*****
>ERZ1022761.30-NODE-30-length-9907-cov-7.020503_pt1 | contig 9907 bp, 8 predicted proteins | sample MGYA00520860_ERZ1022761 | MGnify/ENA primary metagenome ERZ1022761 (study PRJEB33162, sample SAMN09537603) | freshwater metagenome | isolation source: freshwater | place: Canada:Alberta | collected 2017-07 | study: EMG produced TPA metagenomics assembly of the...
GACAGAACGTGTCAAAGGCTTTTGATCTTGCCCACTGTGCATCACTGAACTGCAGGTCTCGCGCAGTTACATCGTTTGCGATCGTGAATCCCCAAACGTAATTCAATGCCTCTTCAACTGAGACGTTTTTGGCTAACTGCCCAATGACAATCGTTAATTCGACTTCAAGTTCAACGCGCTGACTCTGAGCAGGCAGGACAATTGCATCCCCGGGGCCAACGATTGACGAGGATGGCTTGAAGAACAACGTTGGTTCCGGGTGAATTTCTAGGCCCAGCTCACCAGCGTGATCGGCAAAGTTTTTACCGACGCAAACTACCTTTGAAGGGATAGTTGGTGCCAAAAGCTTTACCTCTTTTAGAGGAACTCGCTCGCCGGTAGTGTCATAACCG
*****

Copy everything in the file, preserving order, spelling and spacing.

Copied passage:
>ERZ1022761.30-NODE-30-length-9907-cov-7.020503_pt1 | contig 9907 bp, 8 predicted proteins | sample MGYA00520860_ERZ1022761 | MGnify/ENA primary metagenome ERZ1022761 (study PRJEB33162, sample SAMN09537603) | freshwater metagenome | isolation source: freshwater | place: Canada:Alberta | collected 2017-07 | study: EMG produced TPA metagenomics assembly of the...
GACAGAACGTGTCAAAGGCTTTTGATCTTGCCCACTGTGCATCACTGAACTGCAGGTCTCGCGCAGTTACATCGTTTGCGATCGTGAATCCCCAAACGTAATTCAATGCCTCTTCAACTGAGACGTTTTTGGCTAACTGCCCAATGACAATCGTTAATTCGACTTCAAGTTCAACGCGCTGACTCTGAGCAGGCAGGACAATTGCATCCCCGGGGCCAACGATTGACGAGGATGGCTTGAAGAACAACGTTGGTTCCGGGTGAATTTCTAGGCCCAGCTCACCAGCGTGATCGGCAAAGTTTTTACCGACGCAAACTACCTTTGAAGGGATAGTTGGTGCCAAAAGCTTTACCTCTTTTAGAGGAACTCGCTCGCCGGTAGTGTCATAACCG